What is an ecosystem service?
Ecosystem services are the variety of benefits nature provides that underpin and support our global economy and ways of life.
Pollination is a great and often-cited example. Bees and insects (as well as some birds and bats) carry pollen between plants and trees, which is essential for the growth of fruits, vegetables and seeds, underpinning our entire global food system.
Another good example of an ecosystem service is flood control. Wetlands and mangrove forests are not only nurseries for and recruitment places for fish, but when there are tidal changes, storms and hurricanes, they're a natural green barrier that prevents erosion.
Taking a step back, it’s helpful to think of ecosystem services in four categories: provisioning services, such as the production of food; regulating services, such as the control of diseases; supporting services, such as oxygen production; and cultural services, such as recreational benefits.
Why do they matter?
There’s no debating that ecosystem services matter. After all, where would we be without food, oxygen, waste management or culture? But you could argue they matter now more than ever, because as we damage and destroy Earth’s ecosystems, these services are disappearing.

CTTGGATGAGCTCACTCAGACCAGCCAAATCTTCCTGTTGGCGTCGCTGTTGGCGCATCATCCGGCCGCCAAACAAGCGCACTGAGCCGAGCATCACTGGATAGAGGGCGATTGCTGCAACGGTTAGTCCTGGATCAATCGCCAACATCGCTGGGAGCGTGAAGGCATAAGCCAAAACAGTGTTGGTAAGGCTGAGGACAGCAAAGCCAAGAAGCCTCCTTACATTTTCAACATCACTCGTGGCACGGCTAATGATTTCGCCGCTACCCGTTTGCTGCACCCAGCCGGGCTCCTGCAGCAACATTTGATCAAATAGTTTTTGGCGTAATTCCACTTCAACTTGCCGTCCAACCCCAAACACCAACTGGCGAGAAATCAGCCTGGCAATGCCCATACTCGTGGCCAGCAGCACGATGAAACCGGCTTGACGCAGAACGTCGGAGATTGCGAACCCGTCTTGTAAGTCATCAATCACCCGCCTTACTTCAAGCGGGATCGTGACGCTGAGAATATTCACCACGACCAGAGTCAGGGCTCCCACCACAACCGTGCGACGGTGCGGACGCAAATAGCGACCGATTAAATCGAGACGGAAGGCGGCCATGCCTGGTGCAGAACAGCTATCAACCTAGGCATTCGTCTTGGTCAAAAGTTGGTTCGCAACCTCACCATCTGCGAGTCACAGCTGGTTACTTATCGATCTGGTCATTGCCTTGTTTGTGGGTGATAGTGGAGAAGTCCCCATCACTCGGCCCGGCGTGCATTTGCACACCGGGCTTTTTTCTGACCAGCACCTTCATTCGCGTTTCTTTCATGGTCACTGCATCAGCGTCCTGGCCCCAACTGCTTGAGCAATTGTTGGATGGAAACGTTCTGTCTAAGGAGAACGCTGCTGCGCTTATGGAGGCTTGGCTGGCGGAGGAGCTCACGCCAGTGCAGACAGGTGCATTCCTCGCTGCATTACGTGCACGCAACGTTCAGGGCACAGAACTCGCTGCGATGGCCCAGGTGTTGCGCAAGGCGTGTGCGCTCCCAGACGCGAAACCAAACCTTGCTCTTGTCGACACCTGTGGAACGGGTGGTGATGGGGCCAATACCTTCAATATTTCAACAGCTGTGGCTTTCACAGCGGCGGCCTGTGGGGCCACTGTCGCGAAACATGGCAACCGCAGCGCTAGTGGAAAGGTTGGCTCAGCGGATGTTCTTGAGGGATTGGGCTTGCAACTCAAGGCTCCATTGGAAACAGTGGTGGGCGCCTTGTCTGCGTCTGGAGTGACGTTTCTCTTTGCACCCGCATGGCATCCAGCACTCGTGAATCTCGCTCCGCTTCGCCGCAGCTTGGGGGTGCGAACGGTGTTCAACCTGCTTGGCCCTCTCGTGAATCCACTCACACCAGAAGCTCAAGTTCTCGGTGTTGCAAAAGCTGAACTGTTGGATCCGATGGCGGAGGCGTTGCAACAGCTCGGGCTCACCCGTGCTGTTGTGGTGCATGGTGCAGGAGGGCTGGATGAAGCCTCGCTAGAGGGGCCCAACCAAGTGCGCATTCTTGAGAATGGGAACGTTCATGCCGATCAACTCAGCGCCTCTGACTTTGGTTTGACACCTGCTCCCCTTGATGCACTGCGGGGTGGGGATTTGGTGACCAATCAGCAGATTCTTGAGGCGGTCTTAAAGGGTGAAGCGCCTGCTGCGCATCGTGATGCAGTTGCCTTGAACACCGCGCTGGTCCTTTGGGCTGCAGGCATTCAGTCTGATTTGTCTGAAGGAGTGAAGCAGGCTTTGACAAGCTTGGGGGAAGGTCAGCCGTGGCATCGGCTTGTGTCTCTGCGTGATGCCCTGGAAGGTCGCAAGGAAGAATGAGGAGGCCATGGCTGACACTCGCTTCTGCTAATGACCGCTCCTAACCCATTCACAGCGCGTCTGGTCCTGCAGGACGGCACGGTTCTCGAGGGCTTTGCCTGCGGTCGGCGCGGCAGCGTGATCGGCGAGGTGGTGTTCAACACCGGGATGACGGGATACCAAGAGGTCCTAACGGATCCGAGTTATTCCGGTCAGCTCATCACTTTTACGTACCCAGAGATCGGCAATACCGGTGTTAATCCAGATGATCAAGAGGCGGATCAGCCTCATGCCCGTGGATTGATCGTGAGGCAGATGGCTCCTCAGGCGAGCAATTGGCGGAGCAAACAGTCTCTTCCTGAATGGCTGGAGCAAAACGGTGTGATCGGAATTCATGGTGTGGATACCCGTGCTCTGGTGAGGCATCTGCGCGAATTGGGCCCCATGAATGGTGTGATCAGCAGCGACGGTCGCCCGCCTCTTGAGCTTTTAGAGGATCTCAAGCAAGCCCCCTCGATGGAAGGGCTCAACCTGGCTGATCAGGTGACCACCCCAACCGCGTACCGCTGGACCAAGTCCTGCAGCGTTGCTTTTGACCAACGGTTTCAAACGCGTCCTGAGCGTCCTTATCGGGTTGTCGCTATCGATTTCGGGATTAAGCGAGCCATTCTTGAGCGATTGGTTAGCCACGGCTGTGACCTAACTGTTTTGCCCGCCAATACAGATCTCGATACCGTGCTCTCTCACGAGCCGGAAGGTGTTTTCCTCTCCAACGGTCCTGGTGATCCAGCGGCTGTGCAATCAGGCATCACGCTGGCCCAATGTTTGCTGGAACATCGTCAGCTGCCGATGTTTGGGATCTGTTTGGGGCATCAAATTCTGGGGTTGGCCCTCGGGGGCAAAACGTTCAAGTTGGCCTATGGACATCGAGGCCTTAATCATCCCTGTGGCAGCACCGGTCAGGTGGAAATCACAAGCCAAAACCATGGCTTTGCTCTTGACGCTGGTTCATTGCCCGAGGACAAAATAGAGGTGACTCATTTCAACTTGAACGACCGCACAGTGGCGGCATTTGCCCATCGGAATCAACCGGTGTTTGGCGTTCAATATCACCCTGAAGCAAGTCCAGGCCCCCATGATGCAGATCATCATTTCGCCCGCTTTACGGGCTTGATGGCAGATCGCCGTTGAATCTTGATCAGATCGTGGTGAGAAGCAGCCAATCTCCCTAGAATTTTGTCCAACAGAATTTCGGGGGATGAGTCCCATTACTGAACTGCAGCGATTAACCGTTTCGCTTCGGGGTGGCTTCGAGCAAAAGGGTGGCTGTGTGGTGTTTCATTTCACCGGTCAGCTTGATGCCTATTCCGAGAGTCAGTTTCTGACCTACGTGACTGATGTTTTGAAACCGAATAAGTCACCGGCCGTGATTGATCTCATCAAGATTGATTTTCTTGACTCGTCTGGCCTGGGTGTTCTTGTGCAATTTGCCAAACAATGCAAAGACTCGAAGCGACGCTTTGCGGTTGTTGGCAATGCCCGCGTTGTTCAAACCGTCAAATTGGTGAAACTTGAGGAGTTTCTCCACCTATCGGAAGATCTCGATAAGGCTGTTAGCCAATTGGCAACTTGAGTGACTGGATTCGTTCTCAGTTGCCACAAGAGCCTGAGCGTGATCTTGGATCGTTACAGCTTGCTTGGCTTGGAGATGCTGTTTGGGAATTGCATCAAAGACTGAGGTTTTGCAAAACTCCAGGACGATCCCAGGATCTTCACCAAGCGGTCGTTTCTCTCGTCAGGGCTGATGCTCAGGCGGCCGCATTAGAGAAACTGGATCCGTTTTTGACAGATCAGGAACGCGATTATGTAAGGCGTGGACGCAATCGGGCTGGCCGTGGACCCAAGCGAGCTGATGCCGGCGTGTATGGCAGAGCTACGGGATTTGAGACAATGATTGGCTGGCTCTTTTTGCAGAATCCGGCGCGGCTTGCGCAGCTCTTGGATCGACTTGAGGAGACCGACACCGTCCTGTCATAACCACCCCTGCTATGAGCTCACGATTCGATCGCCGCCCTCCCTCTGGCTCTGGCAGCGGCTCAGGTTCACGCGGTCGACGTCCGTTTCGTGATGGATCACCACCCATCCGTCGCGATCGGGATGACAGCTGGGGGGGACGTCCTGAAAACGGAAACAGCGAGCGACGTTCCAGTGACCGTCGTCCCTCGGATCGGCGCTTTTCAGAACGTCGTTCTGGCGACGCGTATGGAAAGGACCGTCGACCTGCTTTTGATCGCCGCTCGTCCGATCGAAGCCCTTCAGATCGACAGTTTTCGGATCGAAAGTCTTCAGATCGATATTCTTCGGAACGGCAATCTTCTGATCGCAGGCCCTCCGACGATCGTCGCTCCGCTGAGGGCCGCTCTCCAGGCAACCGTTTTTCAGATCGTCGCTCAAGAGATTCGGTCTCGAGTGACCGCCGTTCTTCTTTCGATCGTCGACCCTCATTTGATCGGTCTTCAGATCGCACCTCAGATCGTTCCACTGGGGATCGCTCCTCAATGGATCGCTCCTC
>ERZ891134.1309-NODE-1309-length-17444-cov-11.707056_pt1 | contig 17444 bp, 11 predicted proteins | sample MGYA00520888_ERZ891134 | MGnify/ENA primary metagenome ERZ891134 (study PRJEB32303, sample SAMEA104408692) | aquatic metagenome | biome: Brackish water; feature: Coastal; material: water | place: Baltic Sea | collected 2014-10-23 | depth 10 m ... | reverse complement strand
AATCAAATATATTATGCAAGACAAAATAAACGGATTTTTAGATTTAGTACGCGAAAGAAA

To add some context, and throw a seriously big number into the mix, a 2020 World Economic Forum study revealed that $44 trillion of economic value is reliant on ecosystem services. That figure is equal to half of the world's GDP, so even from a purely economic standpoint, the mounting threat to ecosystem services is worthy of our attention and swift action.
Use it in a sentence
Deforestation is just one of the global threats to our ecosystem services.
The western concept of ‘ecosystem services’ emerged in the 1970s, but Traditional Owners around the world have long understood reciprocity between humans and nature. Aboriginal and Torres Strait Islanders in Australia inherently understand that ‘healthy country’ will result in healthy animals, plants and people.
Food for thought
We know that $44 trillion of economic value is reliant on ecosystem services, yet these services (and nature more generally) are categorised as externalities, or side effects of economic activity not reflected in business models. Why is this the case? How can critical ecosystem services not be accounted for by the businesses, governments and individuals that depend on?